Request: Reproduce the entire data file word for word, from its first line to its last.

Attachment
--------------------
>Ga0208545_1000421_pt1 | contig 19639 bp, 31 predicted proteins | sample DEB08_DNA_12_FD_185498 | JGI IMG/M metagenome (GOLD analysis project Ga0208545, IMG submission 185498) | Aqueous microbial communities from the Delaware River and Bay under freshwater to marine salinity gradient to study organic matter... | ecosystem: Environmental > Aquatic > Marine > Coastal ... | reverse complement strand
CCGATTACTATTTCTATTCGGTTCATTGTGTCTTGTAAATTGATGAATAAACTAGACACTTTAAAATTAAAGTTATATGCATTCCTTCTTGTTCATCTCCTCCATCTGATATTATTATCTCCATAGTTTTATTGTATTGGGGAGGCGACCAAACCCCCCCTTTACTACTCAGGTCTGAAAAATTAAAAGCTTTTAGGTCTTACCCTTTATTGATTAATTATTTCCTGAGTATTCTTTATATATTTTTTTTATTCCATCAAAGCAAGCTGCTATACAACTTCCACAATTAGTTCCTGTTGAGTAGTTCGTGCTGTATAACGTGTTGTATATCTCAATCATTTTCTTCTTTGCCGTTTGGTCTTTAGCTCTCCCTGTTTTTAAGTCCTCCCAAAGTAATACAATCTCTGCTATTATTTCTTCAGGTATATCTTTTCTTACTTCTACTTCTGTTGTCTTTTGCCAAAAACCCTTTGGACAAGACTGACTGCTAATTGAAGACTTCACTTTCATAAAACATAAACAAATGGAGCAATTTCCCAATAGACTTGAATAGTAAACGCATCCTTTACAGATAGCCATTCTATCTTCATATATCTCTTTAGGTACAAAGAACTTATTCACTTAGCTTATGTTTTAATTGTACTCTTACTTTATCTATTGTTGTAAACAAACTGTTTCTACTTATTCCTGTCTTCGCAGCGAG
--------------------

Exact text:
>Ga0208545_1000421_pt1 | contig 19639 bp, 31 predicted proteins | sample DEB08_DNA_12_FD_185498 | JGI IMG/M metagenome (GOLD analysis project Ga0208545, IMG submission 185498) | Aqueous microbial communities from the Delaware River and Bay under freshwater to marine salinity gradient to study organic matter... | ecosystem: Environmental > Aquatic > Marine > Coastal ... | reverse complement strand
CCGATTACTATTTCTATTCGGTTCATTGTGTCTTGTAAATTGATGAATAAACTAGACACTTTAAAATTAAAGTTATATGCATTCCTTCTTGTTCATCTCCTCCATCTGATATTATTATCTCCATAGTTTTATTGTATTGGGGAGGCGACCAAACCCCCCCTTTACTACTCAGGTCTGAAAAATTAAAAGCTTTTAGGTCTTACCCTTTATTGATTAATTATTTCCTGAGTATTCTTTATATATTTTTTTTATTCCATCAAAGCAAGCTGCTATACAACTTCCACAATTAGTTCCTGTTGAGTAGTTCGTGCTGTATAACGTGTTGTATATCTCAATCATTTTCTTCTTTGCCGTTTGGTCTTTAGCTCTCCCTGTTTTTAAGTCCTCCCAAAGTAATACAATCTCTGCTATTATTTCTTCAGGTATATCTTTTCTTACTTCTACTTCTGTTGTCTTTTGCCAAAAACCCTTTGGACAAGACTGACTGCTAATTGAAGACTTCACTTTCATAAAACATAAACAAATGGAGCAATTTCCCAATAGACTTGAATAGTAAACGCATCCTTTACAGATAGCCATTCTATCTTCATATATCTCTTTAGGTACAAAGAACTTATTCACTTAGCTTATGTTTTAATTGTACTCTTACTTTATCTATTGTTGTAAACAAACTGTTTCTACTTATTCCTGTCTTCGCAGCGAG